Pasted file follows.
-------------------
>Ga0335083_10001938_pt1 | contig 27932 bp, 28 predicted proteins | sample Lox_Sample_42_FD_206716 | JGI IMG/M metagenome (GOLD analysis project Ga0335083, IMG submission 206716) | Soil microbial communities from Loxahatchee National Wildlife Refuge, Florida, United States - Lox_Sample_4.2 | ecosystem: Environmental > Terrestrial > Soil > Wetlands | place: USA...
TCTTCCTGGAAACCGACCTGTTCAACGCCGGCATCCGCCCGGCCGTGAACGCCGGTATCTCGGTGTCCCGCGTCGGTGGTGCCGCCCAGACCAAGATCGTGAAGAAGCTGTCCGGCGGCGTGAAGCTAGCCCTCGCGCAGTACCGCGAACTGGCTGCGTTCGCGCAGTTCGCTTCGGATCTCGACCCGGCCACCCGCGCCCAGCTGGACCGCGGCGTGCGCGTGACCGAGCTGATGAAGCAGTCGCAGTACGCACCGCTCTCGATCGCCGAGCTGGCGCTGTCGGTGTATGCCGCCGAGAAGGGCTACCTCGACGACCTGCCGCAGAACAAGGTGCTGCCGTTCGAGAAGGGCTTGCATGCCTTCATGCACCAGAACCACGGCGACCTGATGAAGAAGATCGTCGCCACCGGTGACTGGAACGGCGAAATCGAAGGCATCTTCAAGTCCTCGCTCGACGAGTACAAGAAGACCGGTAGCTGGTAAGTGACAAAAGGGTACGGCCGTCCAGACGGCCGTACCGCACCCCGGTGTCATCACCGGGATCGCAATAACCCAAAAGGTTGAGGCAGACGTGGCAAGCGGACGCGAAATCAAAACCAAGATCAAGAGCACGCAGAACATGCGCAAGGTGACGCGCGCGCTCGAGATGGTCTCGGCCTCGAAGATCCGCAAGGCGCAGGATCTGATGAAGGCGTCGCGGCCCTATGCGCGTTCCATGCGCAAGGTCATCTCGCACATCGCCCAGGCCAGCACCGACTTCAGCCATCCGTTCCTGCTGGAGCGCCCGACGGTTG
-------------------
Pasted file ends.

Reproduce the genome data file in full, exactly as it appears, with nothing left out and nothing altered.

>Ga0335083_10001938_pt1 | contig 27932 bp, 28 predicted proteins | sample Lox_Sample_42_FD_206716 | JGI IMG/M metagenome (GOLD analysis project Ga0335083, IMG submission 206716) | Soil microbial communities from Loxahatchee National Wildlife Refuge, Florida, United States - Lox_Sample_4.2 | ecosystem: Environmental > Terrestrial > Soil > Wetlands | place: USA...
TCTTCCTGGAAACCGACCTGTTCAACGCCGGCATCCGCCCGGCCGTGAACGCCGGTATCTCGGTGTCCCGCGTCGGTGGTGCCGCCCAGACCAAGATCGTGAAGAAGCTGTCCGGCGGCGTGAAGCTAGCCCTCGCGCAGTACCGCGAACTGGCTGCGTTCGCGCAGTTCGCTTCGGATCTCGACCCGGCCACCCGCGCCCAGCTGGACCGCGGCGTGCGCGTGACCGAGCTGATGAAGCAGTCGCAGTACGCACCGCTCTCGATCGCCGAGCTGGCGCTGTCGGTGTATGCCGCCGAGAAGGGCTACCTCGACGACCTGCCGCAGAACAAGGTGCTGCCGTTCGAGAAGGGCTTGCATGCCTTCATGCACCAGAACCACGGCGACCTGATGAAGAAGATCGTCGCCACCGGTGACTGGAACGGCGAAATCGAAGGCATCTTCAAGTCCTCGCTCGACGAGTACAAGAAGACCGGTAGCTGGTAAGTGACAAAAGGGTACGGCCGTCCAGACGGCCGTACCGCACCCCGGTGTCATCACCGGGATCGCAATAACCCAAAAGGTTGAGGCAGACGTGGCAAGCGGACGCGAAATCAAAACCAAGATCAAGAGCACGCAGAACATGCGCAAGGTGACGCGCGCGCTCGAGATGGTCTCGGCCTCGAAGATCCGCAAGGCGCAGGATCTGATGAAGGCGTCGCGGCCCTATGCGCGTTCCATGCGCAAGGTCATCTCGCACATCGCCCAGGCCAGCACCGACTTCAGCCATCCGTTCCTGCTGGAGCGCCCGACGGTTG